Here are some great reviews for the all new BMW i3.

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TG grabs a ride in BMW's rear-wheel-drive i3 electric car. Is this the future of cars?

One day, the idea of cars driven by electric motors will become routine. After all, diesels were once a novelty, and so were turbos. We've just had a drive in a BMW i3 – visually disguised, but the real thing in the way it behaves – and it feels so incredibly natural that you rapidly fall for the idea that electric drive should be an idea that nobody questions.

After all, if you were on the ground floor and wanted to get to the 21st, would you want a lift powered by petrol? One that changed up a gear as it passed the 14th floor, and changed down again on the 19th? Nope, for smooth and silent movement, electricity is the way to go.

The i3 proves that for a car that ducks and dives around a city or cruises at dual-carriageway speeds, electricity can feel like a beautifully appropriate power source.


What is it?

BMW i brand’s first model, the keenly anticipated electric powered BMW i3. First previewed in concept car form back in 2011, the four-seat hatchback i3 has now progressed to pre-production stage, with UK sales set to begin before the end of the year.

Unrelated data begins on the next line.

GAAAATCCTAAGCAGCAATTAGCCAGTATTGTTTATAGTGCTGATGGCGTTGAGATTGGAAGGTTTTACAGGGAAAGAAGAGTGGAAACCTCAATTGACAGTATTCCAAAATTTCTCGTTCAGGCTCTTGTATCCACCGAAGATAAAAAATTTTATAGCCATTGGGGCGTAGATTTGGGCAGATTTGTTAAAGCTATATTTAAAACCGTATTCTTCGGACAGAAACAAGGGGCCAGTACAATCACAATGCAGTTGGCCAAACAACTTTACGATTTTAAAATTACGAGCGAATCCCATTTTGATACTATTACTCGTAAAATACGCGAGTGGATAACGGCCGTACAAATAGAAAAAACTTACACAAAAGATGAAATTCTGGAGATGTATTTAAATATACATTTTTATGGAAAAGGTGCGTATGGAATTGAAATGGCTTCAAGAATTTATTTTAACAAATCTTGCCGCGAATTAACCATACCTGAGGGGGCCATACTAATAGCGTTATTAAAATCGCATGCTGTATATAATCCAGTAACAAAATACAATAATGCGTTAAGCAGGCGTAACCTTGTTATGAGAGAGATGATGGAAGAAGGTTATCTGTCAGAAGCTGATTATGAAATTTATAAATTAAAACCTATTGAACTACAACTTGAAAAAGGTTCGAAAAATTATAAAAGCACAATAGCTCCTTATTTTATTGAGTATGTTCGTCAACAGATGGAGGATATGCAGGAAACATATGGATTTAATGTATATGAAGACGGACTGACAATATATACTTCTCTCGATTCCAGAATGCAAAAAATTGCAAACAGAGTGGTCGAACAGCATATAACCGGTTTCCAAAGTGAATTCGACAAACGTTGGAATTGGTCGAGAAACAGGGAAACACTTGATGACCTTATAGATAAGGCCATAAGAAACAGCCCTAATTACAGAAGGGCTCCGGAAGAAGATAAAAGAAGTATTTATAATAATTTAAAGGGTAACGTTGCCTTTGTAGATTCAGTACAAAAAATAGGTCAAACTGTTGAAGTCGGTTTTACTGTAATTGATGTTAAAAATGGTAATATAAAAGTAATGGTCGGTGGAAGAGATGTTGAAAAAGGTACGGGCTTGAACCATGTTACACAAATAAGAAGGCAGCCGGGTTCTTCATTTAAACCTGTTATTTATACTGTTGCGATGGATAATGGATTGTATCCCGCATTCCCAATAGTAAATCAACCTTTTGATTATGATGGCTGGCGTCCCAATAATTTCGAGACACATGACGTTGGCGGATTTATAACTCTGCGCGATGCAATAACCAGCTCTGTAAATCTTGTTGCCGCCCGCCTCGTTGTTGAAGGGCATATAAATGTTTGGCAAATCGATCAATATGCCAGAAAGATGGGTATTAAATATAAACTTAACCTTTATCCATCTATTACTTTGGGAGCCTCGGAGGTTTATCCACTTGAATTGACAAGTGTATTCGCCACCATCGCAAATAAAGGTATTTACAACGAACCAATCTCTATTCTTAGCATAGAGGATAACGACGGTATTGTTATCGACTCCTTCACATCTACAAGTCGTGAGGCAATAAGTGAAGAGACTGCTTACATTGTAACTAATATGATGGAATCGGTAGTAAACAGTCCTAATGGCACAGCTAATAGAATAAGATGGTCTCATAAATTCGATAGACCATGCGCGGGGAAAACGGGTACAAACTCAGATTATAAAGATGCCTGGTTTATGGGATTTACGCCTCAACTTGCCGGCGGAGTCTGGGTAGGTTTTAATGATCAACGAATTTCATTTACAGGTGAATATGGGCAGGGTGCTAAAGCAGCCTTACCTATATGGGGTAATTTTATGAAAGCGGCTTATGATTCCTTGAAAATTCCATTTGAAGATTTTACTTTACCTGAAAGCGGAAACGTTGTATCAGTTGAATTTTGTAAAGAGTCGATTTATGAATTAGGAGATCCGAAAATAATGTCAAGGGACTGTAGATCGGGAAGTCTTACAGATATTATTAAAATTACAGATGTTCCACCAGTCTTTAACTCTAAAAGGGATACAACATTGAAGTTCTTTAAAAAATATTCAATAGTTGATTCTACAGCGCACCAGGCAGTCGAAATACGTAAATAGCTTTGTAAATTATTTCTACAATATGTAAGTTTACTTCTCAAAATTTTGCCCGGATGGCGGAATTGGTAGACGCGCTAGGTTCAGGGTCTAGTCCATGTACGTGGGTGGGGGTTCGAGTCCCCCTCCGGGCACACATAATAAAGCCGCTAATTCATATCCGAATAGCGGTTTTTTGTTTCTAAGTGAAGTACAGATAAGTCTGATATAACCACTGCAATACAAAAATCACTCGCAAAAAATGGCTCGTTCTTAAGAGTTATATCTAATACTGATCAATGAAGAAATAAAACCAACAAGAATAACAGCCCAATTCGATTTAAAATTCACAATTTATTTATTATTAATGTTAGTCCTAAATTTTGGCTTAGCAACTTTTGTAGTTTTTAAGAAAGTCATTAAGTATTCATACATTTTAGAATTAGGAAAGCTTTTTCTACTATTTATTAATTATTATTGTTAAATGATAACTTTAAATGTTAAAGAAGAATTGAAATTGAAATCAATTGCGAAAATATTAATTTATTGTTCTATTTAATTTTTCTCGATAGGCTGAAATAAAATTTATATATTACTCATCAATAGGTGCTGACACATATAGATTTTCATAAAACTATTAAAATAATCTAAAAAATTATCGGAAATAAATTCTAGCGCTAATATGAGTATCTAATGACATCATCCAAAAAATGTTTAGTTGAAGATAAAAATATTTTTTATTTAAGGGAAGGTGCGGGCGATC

The pre-production i3 differs little from the most recent concept, which took the form of a two-door coupé seen at last year's Los Angeles motor show. The car boasts proportions not unlike those of the Mercedes-Benz B-class, but with a much more contemporary appearance and more modern detailing, while the lack of B-pillars has allowed the use of coach doors at the rear to provide excellent access.

The i3 is the first road-going BMW to be based around a carbonfibre body structure. BMW says the extensive use of the material in the i3 has helped achieve an impressively low (by electric car standards) 1195kg kerb weight. Special crash paths, including patented honeycomb structures within the side sills, are also claimed to provide the i3 with class-leading levels of crash protection.


The BMW i3 is the company's first all-electric car - and it promises to bring fresh technology to that fast-developing area of the market when it goes on sale later this summer.

Unlike the EVs that we've seen so far, including the Nissan Leaf and Renault Zoe, the i3 makes extensive use of high-tech, lightweight carbonfibre in its construction. BMW hopes that this focus on light weight will allow it to improve range without adding extra battery capacity (and the resulting increase in recharge times). The car weighs less than 1200kg - or, BMW claims, around 200kg less than comparable rivals.

The figures sound impressive enough. The supermini-sized i3 is powered by a 168bhp electric motor, mated to a single-speed gearbox and driving the rear wheels. Its top speed is a modest 93mph, but it has a range of between 80 and 100 miles, does 0-62mph in 7.2 seconds (0-37mph takes just 3.7 seconds) and can reach a full charge in eight hours (or more quickly if you have a charging box installed on your house wall).